Website strategy; building solutions

1. Define the problemDesign Thinking Process

Most website strategy solutions come about from a specific problem or combination; conversion drop, lack of sales, high exits, wrong traffic. Once the problem(s) has been identified and agreed at all levels it is simply a matter of process to find the solution to test.

2. You need to decide what success looks like – your goals

You need to think of long and short term goals, larger goals can be broken down into smaller more achievable goals – making it easier to measure.

How will the goals be measured?
What targets will you set to measure success?
Don’t forget the SMART approach – Specific, Measurable, Attainable, Relevant and Time!

3. Generate ideas through brainstorming

There are a number of ways to brainstorm ideas to problems; use a computer, set a time limit, use a whiteboard. The idea is to try and come up with as many different ideas as possible to solve the problem that has been identified.

Any group brainstorming needs to be managed carefully – meet early in the day, set a time limit, ensure there is a facilitator, go away from the office or pick a comfortable location, assign someone to take notes, encourage an open positive atmosphere – no idea is a bad idea! Then prioritise your ideas.
Apprentice-style cop-outs and criticism can be saved for the TV; this is real life.

4. Prototype your top ideas

Prototyping your ideas can be a process in itself and takes many forms from wireframing (information architecture), multivariate testing to full blown user experience studies. It will often be the budget or time frame that determines how the prototyping will be carried out. As a minimum wireframing is the quickest and easiest to produce and can be produced on anything from a whiteboard, scraps of paper and full blown computer simulations produced in software such Axure.
The most important aspect to prototyping is gathering meaningful feedback which you act upon. Remember, there is no one-size-fits-all solution.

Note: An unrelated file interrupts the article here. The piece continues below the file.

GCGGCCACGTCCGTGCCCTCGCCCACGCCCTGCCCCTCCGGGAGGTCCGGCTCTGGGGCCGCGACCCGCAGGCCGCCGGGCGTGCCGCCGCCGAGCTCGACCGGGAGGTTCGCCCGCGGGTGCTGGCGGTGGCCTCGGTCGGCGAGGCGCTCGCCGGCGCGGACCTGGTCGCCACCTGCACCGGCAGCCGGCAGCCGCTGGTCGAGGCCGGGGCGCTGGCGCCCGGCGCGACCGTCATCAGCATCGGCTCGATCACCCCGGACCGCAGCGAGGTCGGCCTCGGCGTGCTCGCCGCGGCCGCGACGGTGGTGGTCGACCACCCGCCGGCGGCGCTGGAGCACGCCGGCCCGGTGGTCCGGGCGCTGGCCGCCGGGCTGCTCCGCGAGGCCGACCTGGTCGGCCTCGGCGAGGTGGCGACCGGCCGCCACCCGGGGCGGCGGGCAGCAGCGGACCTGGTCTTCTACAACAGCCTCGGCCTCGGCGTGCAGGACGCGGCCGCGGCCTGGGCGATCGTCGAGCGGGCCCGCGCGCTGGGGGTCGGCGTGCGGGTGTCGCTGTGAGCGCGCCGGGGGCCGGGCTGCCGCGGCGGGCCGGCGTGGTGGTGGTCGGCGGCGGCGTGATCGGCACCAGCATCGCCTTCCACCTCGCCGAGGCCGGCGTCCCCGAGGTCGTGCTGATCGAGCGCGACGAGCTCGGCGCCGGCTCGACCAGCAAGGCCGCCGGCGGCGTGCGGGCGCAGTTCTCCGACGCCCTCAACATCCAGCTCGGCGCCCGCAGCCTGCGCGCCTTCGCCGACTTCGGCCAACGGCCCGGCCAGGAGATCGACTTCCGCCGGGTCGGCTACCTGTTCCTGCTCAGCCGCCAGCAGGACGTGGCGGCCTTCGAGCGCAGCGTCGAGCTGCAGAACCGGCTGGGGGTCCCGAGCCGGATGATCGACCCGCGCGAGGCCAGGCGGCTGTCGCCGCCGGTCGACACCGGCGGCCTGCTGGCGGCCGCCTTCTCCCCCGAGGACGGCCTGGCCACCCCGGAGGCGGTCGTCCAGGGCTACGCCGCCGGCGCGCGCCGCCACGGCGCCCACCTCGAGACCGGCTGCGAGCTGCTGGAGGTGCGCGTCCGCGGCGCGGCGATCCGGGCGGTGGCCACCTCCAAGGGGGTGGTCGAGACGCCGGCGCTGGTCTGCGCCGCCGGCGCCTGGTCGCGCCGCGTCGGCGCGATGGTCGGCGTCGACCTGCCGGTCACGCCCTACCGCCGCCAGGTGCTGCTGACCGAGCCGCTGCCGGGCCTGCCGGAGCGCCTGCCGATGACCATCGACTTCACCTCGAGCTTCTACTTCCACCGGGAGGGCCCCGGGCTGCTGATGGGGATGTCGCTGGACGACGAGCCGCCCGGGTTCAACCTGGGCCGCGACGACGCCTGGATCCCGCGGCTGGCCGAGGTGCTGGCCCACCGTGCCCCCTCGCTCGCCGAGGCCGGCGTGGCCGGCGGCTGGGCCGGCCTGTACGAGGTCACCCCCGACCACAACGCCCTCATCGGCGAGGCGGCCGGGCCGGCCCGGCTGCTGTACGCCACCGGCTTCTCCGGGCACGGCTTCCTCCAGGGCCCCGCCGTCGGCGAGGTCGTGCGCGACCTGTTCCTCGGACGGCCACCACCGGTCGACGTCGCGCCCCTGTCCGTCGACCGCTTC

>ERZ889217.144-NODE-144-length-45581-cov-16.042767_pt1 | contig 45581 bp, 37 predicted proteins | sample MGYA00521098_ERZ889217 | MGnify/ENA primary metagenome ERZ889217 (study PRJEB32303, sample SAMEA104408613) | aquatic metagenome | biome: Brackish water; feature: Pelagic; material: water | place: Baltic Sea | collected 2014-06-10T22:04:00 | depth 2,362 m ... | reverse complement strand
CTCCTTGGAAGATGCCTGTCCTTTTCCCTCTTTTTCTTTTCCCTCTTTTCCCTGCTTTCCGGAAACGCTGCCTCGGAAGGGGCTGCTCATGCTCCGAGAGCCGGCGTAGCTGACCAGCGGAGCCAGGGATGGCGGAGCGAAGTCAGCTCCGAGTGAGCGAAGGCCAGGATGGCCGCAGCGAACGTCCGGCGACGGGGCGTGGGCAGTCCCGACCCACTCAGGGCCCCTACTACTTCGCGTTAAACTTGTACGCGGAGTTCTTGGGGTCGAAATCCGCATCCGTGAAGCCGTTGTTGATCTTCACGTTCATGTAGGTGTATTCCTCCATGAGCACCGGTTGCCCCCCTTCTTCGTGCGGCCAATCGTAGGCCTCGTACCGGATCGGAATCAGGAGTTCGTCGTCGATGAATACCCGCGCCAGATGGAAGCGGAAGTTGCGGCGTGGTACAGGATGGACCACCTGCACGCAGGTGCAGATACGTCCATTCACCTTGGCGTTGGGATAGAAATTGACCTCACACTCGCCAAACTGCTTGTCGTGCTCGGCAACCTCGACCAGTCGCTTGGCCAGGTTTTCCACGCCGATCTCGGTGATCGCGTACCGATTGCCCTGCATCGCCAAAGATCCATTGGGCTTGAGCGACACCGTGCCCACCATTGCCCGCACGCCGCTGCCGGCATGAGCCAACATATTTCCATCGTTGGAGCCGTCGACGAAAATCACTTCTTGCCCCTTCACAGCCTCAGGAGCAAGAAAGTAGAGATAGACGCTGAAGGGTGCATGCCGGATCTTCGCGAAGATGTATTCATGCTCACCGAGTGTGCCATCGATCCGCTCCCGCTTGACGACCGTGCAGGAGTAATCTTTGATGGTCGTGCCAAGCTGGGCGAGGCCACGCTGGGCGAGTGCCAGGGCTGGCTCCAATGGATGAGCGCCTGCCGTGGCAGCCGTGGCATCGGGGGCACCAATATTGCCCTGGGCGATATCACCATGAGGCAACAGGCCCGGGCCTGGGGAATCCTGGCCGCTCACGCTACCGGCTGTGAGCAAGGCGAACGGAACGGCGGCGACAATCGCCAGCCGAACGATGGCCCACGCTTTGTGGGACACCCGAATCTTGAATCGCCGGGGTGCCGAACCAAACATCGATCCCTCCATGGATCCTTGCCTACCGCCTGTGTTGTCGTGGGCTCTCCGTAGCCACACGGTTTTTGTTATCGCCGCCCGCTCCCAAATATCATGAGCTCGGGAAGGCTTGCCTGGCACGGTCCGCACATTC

Be prepared to abandon some elements to get a maximum specific benefit not a diluted, fits-no-one conclusion.
Does the prototype have any reference to the original website strategy?
Does it now need re-considering?

5. Get buy in from all levels

Once the ideas have been prototyped then it is time to get buy-in for the solutions. Revisit the steps you have already completed to whittle your ideas down to the most compelling ones.
Do your wireframes meet the intended goals?
Does the experience offer a solution to the problem identified?
Does it keep the users needs in mind?

6. Implement your ideas

Break your idea down into manageable tasks and assign tasks to individuals to complete. Bring in project management at this stage is the piece of work is large enough. Make sure the tasks can be completed in the timescales set, schedule progress meetings to monitor delivery. Ensure timescales are agreed with the “engineers” who have to carry out the tasks!

7. Evaluate the success of your ideas

Set a specific time to measure results against goals and consider how it might be improved in the future. Set the benchmarks and start collecting the data. But don’t stop there, keep refining and updating the ideas and coming up with new ones. Keep testing new variations; don’t throw away elements just because the whole didn’t work.
Remember Wile E. Coyote;  All his best ideas failed due to a freak of chance… but he never tweaked them and tried again!

Don’t forget we don’t have problems; we have solution start points.

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